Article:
On the other hand, the TWD applied during the period of DWR imposition varied substantially between the WRs applied in the three cropping seasons.
In the period after DWR application, the ID applied in 2012-2013 was 330.1 mm, superior to those applied in 2011-2012 (184.3 mm) and 2013-2014 (171.6 mm), precisely to complement the greater ETo-Pef difference of 363.4 mm occurred in this period (Figure 1).
For all cultivars, the means of TCH in the cropping season of 2011-2012 were superior to those of 2012-2013 and 2013-2014, a consequence of the better water availability in the soil in this season, especially due to the occurrence of rainfalls that totaled 187.8 mm during the period of DWR imposition (Figure 1).
For a practical additive spread spectrum watermarking scenario, a is usually not determined arbitrarily, but it is based on the Data-to-Watermark (DWR) ratio, expressed in decibel (dB), where the term data refers to the coefficients used for embedding in one specific NSCT subband, which is determined by the energy distribution.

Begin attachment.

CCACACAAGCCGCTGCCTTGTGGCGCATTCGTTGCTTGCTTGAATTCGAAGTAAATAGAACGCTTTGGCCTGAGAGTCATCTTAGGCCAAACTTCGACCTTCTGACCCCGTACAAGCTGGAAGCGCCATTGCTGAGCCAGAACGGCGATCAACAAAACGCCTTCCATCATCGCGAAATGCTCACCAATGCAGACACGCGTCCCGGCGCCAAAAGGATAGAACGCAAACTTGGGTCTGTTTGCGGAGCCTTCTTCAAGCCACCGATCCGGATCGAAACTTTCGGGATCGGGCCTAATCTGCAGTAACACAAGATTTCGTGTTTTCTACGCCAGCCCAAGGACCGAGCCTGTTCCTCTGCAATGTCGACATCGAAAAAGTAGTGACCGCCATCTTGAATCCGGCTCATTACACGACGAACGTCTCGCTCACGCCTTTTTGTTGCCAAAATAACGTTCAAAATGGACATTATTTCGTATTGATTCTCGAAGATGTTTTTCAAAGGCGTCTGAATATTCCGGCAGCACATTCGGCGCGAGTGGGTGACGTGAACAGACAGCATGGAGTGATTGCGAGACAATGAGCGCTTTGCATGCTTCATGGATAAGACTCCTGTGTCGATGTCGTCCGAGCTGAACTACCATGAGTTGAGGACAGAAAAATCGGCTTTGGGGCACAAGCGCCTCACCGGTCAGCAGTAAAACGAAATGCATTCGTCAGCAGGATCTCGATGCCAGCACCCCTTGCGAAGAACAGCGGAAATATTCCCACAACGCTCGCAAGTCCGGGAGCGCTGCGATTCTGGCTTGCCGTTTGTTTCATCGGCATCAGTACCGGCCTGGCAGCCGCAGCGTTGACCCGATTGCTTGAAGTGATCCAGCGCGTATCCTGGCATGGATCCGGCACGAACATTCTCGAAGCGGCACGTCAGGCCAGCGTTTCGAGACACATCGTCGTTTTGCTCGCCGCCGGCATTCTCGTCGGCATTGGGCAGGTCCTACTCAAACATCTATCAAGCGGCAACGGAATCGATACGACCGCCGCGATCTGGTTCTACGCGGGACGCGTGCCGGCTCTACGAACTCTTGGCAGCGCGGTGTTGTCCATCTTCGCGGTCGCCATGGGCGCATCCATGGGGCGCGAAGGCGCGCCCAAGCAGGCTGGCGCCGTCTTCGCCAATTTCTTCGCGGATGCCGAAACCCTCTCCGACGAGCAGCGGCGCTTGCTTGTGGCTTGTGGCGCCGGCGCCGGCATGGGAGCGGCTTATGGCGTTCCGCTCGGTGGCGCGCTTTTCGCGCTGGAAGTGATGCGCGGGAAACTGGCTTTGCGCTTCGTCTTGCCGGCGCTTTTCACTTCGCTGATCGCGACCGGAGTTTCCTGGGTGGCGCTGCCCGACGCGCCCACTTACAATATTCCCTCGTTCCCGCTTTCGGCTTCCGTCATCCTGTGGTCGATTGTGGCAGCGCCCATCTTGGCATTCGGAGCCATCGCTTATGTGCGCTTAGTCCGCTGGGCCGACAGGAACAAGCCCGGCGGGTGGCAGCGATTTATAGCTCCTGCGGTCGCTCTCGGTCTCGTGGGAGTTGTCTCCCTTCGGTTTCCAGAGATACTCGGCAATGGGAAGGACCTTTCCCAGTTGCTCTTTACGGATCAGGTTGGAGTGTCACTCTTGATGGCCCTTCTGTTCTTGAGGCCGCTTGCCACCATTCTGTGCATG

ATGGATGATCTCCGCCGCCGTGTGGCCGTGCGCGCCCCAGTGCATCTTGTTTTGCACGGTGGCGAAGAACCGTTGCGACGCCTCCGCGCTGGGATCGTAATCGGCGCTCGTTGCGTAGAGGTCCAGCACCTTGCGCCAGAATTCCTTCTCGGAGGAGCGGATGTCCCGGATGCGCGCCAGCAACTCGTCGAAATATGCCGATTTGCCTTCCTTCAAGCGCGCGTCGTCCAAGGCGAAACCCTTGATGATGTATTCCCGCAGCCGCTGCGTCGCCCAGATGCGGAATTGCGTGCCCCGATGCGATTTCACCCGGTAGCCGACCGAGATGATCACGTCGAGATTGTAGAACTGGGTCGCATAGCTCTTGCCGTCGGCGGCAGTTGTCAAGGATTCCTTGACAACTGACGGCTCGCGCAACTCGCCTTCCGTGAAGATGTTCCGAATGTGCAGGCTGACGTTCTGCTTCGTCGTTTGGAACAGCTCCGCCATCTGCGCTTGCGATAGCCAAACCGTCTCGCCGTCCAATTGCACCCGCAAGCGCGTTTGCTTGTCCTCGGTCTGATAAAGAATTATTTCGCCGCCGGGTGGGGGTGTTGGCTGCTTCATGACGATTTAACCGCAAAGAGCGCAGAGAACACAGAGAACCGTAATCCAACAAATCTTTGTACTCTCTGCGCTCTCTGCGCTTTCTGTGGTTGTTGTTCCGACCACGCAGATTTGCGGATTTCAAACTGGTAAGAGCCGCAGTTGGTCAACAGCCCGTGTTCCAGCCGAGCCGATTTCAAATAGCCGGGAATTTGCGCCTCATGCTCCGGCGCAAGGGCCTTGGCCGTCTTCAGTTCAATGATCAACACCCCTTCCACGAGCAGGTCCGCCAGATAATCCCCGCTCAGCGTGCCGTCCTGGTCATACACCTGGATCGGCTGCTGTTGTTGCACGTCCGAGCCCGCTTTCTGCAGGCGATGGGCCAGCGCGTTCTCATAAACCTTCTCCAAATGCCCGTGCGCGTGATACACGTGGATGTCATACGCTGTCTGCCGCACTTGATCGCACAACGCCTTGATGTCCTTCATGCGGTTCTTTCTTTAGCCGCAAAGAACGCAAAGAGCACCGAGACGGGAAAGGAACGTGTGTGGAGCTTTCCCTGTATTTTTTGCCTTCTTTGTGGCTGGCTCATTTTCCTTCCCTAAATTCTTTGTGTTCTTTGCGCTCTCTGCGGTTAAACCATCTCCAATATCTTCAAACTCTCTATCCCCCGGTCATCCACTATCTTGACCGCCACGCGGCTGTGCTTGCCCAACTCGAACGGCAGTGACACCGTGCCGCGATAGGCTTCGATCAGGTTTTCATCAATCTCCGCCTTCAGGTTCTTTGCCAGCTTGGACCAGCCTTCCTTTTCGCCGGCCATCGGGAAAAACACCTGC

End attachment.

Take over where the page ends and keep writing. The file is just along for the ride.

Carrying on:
DWR =10 [log.sub.10] ([[sigma].sup.2.sub.x]/[[alpha].sup.2][[sigma].sup.2.sub.w], (29)
Hence, we can express the embedding strength a as a function of the DWR and the variance of the host signal as
[alpha] = square root of [[sigma].sup.2.sub.x]/exp ((log (10) * DWR)/10).
As we can see, with the increase of DWR, which means the decrease of the embedding strength, the probability of miss will increase, which is in accordance with theoretical analysis, since the smaller the embedding strength is, the much more difficult the watermark can be detected, and vice versa.
Caption: Figure 7: Performance evaluation of ROC (DWR = 6).
Caption: Figure 8: Performance evaluation of ROC (DWR = 8).
Caption: Figure 9: Performance evaluation of ROC (DWR = 10).